“You are strong through my power, daughter.” 

Our races may not look how we thought they would,or hoped they would be, yet may we still run for the finish line - encouraging fellow racers as we go. 

“But he said to me, ‘My grace is sufficient for you, for my power is made perfect in weakness.’ Therefore I will boast all the more gladly about my weaknesses, so that Christ’s power may rest on me. That is why, for Christ’s sake, I delight in weaknesses, in insults, in hardships, in persecutions, in difficulties. For when I am weak, then I am strong.” 2 Corinthians 12:9-10 (NIV)

“My flesh and my heart may fail, but God is the strength of my heart and my portion forever’.” Psalm 73:26 (NIV)

“Daughter, you’ve got this. Hang on. The end is near. You are already a victor.”

“I have told you these things, so that you may have peace. In this world you will have trouble. But take heart. I have overcome the world.” John 16:33 (NIV)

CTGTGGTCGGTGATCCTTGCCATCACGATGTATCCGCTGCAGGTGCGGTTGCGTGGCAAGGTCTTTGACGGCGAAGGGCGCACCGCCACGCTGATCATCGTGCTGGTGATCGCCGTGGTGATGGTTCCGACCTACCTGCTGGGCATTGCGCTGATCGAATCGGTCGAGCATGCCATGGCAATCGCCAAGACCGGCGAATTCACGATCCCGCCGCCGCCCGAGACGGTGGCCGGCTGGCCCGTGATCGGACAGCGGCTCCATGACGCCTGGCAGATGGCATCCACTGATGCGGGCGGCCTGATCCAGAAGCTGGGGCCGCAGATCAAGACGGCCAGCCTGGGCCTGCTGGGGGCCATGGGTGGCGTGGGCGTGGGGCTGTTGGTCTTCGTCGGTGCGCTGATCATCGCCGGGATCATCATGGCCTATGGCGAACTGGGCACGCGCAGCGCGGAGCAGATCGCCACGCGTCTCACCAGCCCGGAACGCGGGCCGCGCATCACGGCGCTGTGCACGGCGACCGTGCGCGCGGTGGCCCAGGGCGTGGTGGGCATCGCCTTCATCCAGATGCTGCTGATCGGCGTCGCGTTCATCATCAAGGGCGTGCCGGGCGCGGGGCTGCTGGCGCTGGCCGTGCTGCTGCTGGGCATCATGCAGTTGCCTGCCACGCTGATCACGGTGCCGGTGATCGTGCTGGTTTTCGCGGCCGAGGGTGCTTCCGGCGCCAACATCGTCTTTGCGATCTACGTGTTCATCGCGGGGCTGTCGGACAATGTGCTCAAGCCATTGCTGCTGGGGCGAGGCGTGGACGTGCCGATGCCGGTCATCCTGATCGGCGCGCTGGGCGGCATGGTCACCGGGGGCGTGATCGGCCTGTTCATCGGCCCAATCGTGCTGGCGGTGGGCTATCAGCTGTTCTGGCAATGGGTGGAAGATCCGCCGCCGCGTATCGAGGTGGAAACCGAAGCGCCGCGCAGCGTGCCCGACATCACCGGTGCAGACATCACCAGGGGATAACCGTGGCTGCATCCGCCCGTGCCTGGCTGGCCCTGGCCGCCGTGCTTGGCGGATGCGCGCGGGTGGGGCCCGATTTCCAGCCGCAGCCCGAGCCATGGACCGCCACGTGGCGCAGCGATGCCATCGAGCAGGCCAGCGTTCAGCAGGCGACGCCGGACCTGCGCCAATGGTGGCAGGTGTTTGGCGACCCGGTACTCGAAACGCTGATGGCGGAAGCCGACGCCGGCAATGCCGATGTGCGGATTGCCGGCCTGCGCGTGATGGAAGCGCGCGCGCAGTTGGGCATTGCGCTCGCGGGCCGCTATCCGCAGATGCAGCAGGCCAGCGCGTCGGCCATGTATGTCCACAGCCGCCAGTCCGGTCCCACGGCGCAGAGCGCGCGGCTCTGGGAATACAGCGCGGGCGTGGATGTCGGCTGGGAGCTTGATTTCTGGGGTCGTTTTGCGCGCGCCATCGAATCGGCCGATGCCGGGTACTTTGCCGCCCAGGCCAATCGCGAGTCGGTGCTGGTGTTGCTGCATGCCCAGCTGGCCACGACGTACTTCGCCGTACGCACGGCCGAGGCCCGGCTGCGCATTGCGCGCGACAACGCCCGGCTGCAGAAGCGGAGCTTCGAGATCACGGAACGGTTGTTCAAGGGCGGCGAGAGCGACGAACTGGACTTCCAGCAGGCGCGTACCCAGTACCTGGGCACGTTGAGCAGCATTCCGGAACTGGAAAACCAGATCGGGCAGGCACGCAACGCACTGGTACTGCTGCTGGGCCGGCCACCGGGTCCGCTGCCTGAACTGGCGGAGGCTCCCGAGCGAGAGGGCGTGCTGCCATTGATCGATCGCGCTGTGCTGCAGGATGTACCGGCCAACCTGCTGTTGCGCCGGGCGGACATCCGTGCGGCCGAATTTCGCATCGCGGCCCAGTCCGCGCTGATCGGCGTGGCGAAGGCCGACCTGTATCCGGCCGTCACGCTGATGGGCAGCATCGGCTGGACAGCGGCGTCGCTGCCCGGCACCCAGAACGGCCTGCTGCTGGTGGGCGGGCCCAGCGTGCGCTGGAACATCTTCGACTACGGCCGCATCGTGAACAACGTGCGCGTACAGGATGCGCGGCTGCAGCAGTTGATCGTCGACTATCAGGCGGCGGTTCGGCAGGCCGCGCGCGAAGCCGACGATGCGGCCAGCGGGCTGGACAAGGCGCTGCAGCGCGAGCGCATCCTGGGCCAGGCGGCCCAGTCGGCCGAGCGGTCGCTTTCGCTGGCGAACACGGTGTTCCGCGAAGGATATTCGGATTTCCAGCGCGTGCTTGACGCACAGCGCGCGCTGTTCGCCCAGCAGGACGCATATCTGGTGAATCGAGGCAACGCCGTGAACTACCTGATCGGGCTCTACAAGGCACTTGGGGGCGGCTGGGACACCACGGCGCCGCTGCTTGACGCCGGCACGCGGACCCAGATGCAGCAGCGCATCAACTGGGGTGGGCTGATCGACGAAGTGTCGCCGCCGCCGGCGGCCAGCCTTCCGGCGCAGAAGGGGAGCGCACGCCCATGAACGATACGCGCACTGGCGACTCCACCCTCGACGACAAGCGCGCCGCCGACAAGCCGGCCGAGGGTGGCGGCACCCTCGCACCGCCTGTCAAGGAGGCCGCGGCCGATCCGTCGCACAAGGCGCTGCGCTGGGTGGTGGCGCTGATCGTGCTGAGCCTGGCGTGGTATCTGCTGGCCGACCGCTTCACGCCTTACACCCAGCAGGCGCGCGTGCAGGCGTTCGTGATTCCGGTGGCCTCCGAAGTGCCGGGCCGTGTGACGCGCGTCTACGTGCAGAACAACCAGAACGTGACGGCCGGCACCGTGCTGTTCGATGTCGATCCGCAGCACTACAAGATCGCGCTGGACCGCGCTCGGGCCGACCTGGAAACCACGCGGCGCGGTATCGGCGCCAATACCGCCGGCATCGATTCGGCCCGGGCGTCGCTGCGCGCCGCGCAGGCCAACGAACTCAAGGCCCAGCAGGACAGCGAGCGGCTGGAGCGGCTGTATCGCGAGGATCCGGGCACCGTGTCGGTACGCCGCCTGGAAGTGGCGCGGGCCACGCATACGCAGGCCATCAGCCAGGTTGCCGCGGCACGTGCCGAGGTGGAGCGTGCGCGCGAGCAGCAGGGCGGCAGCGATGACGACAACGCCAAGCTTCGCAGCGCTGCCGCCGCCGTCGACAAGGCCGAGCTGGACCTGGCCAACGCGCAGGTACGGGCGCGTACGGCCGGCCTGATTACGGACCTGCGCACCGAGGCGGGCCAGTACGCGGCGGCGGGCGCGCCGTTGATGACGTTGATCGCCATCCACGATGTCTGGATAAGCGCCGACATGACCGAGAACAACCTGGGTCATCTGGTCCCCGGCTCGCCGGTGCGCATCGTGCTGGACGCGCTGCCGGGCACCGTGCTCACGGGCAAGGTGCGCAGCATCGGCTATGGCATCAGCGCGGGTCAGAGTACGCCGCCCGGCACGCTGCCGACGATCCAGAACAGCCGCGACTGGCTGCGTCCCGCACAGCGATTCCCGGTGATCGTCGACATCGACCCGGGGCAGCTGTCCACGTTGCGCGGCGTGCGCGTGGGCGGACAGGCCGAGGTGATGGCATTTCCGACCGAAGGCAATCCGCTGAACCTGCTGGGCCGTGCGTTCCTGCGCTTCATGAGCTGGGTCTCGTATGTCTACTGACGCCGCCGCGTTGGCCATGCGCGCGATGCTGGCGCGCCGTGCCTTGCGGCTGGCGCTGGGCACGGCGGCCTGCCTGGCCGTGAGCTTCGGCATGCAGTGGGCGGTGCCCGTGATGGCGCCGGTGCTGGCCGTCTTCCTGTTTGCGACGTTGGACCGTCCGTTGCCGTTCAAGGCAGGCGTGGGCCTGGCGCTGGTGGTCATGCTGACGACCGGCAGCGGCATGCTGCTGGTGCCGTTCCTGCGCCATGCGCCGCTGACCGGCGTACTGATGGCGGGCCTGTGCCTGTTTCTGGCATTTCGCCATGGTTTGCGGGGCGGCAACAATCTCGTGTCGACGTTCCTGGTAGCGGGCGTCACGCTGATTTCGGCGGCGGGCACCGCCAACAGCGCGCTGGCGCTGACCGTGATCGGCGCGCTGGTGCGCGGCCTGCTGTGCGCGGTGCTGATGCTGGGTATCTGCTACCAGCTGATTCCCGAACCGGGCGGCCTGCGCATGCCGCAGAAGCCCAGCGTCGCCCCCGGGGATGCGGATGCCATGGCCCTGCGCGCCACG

“For everyone who has been born of God overcomes the world. And this is the victory that has overcome the world--our faith.” 1 John 5:4 (ESV)

“Where, O death, is your victory? Where, O death, is your sting?” The sting of death is sin, and the power of sin is the law. But thanks be to God! He gives us the victory through our Lord Jesus Christ.” 1 Corinthians 15:55-57 (NIV)

So sister, hang on - keep running your race. He is cheering you on. Let His voice be louder than the voice in your head!  Let His strength and energy catapult you into the next part of your journey. Turn His words into your words for you to pass onto another sister running this race who may need to hear them. Our races may not look how we thought they would,or hoped they would be, yet may we still run for the finish line - encouraging fellow racers as we go. 

Tiffani Decker wants to live in a world where she can find the perfect planner, read all day in a hammock, and stay up late playing board games. When she's not chasing her two rambunctious children, you can find her trying to figure out the next home project.

Her favorite Scripture is always changing, but is currently Isaiah 55.